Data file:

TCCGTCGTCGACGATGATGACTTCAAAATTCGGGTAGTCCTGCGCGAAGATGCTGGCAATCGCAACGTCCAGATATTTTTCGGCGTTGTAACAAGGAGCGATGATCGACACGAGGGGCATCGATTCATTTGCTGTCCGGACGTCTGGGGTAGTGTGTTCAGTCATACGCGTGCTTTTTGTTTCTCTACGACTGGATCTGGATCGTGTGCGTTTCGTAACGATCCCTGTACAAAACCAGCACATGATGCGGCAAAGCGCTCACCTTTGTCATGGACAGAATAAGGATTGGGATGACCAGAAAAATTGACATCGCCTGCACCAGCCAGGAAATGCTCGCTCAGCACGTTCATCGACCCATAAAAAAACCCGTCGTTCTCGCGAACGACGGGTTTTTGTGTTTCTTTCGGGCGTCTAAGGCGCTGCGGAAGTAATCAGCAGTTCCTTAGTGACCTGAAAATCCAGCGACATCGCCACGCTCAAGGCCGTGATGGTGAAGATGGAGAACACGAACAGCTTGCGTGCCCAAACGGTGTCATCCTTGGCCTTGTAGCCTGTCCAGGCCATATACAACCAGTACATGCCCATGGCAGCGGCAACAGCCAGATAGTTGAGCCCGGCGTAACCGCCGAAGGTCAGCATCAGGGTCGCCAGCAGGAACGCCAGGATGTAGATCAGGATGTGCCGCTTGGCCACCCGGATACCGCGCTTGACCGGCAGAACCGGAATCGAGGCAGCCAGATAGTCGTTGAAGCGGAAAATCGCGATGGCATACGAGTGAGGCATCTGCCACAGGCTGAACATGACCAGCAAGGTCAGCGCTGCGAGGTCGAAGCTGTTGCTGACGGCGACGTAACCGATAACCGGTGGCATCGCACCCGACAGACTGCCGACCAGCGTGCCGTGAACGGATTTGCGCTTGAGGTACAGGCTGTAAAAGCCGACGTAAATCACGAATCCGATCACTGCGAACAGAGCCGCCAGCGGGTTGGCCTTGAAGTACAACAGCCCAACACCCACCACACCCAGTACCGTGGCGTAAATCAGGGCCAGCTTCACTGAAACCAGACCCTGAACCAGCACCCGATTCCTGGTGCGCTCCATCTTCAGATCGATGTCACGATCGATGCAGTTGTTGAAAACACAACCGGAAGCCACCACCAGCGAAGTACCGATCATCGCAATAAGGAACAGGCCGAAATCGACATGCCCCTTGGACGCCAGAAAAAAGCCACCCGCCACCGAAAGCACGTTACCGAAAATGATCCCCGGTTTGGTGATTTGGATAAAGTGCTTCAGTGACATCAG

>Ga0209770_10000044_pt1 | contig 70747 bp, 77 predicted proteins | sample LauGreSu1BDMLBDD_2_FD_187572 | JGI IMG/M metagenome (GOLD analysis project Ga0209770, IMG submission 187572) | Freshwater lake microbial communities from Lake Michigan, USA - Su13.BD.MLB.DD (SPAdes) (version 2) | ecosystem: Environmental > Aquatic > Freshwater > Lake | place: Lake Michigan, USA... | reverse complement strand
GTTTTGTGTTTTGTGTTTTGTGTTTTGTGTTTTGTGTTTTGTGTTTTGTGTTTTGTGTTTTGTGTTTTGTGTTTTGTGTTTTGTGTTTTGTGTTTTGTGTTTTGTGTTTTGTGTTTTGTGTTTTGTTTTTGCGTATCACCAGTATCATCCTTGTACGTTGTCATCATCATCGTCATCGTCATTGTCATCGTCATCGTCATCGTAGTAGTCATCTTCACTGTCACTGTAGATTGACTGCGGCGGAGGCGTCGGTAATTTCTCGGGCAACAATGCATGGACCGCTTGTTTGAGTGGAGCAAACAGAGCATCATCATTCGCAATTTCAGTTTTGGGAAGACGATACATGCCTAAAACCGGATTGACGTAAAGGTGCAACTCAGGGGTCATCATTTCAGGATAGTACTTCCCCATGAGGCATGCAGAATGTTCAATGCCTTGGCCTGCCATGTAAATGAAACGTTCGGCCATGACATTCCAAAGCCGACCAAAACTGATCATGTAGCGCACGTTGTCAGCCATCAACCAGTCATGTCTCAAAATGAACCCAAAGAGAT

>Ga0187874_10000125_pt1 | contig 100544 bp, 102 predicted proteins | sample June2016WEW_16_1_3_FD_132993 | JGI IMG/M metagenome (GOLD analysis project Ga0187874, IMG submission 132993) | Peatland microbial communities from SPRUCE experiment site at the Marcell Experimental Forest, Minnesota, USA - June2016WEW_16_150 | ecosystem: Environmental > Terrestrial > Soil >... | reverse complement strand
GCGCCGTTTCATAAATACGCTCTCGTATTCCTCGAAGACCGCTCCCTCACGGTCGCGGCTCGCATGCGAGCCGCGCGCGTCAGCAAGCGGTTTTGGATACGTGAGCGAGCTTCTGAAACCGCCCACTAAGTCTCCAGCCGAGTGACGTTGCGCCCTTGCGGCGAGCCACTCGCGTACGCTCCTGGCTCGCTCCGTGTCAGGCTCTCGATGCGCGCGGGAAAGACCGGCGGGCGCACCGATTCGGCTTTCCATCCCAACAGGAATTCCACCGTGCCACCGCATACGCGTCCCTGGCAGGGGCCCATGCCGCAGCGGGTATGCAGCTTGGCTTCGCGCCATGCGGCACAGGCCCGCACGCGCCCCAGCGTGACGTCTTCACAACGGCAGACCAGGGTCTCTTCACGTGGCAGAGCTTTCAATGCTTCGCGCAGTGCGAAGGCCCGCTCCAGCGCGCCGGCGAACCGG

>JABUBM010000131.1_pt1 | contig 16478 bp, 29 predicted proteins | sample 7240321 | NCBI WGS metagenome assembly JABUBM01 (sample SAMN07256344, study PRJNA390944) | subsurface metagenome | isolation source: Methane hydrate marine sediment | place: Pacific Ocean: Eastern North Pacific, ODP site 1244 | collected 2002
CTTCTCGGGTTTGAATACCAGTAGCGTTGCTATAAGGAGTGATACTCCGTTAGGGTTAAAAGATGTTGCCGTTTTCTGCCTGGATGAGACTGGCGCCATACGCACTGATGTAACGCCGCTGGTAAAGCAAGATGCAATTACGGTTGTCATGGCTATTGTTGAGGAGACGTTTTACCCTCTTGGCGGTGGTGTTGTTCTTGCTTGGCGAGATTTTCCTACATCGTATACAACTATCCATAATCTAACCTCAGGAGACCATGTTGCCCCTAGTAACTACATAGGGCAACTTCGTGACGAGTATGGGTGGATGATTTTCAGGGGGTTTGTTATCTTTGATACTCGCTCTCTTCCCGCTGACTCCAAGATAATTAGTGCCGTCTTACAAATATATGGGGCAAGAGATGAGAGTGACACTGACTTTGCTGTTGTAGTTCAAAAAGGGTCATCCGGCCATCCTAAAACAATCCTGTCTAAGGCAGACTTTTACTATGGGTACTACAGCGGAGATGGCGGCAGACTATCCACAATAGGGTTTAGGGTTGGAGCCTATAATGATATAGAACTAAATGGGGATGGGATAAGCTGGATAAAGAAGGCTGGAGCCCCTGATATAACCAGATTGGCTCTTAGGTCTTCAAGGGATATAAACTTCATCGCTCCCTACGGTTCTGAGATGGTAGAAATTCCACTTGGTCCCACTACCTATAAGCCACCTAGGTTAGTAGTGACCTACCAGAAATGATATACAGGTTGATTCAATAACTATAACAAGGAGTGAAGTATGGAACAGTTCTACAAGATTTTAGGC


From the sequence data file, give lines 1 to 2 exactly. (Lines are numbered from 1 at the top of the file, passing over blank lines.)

TCCGTCGTCGACGATGATGACTTCAAAATTCGGGTAGTCCTGCGCGAAGATGCTGGCAATCGCAACGTCCAGATATTTTTCGGCGTTGTAACAAGGAGCGATGATCGACACGAGGGGCATCGATTCATTTGCTGTCCGGACGTCTGGGGTAGTGTGTTCAGTCATACGCGTGCTTTTTGTTTCTCTACGACTGGATCTGGATCGTGTGCGTTTCGTAACGATCCCTGTACAAAACCAGCACATGATGCGGCAAAGCGCTCACCTTTGTCATGGACAGAATAAGGATTGGGATGACCAGAAAAATTGACATCGCCTGCACCAGCCAGGAAATGCTCGCTCAGCACGTTCATCGACCCATAAAAAAACCCGTCGTTCTCGCGAACGACGGGTTTTTGTGTTTCTTTCGGGCGTCTAAGGCGCTGCGGAAGTAATCAGCAGTTCCTTAGTGACCTGAAAATCCAGCGACATCGCCACGCTCAAGGCCGTGATGGTGAAGATGGAGAACACGAACAGCTTGCGTGCCCAAACGGTGTCATCCTTGGCCTTGTAGCCTGTCCAGGCCATATACAACCAGTACATGCCCATGGCAGCGGCAACAGCCAGATAGTTGAGCCCGGCGTAACCGCCGAAGGTCAGCATCAGGGTCGCCAGCAGGAACGCCAGGATGTAGATCAGGATGTGCCGCTTGGCCACCCGGATACCGCGCTTGACCGGCAGAACCGGAATCGAGGCAGCCAGATAGTCGTTGAAGCGGAAAATCGCGATGGCATACGAGTGAGGCATCTGCCACAGGCTGAACATGACCAGCAAGGTCAGCGCTGCGAGGTCGAAGCTGTTGCTGACGGCGACGTAACCGATAACCGGTGGCATCGCACCCGACAGACTGCCGACCAGCGTGCCGTGAACGGATTTGCGCTTGAGGTACAGGCTGTAAAAGCCGACGTAAATCACGAATCCGATCACTGCGAACAGAGCCGCCAGCGGGTTGGCCTTGAAGTACAACAGCCCAACACCCACCACACCCAGTACCGTGGCGTAAATCAGGGCCAGCTTCACTGAAACCAGACCCTGAACCAGCACCCGATTCCTGGTGCGCTCCATCTTCAGATCGATGTCACGATCGATGCAGTTGTTGAAAACACAACCGGAAGCCACCACCAGCGAAGTACCGATCATCGCAATAAGGAACAGGCCGAAATCGACATGCCCCTTGGACGCCAGAAAAAAGCCACCCGCCACCGAAAGCACGTTACCGAAAATGATCCCCGGTTTGGTGATTTGGATAAAGTGCTTCAGTGACATCAG

>Ga0209770_10000044_pt1 | contig 70747 bp, 77 predicted proteins | sample LauGreSu1BDMLBDD_2_FD_187572 | JGI IMG/M metagenome (GOLD analysis project Ga0209770, IMG submission 187572) | Freshwater lake microbial communities from Lake Michigan, USA - Su13.BD.MLB.DD (SPAdes) (version 2) | ecosystem: Environmental > Aquatic > Freshwater > Lake | place: Lake Michigan, USA... | reverse complement strand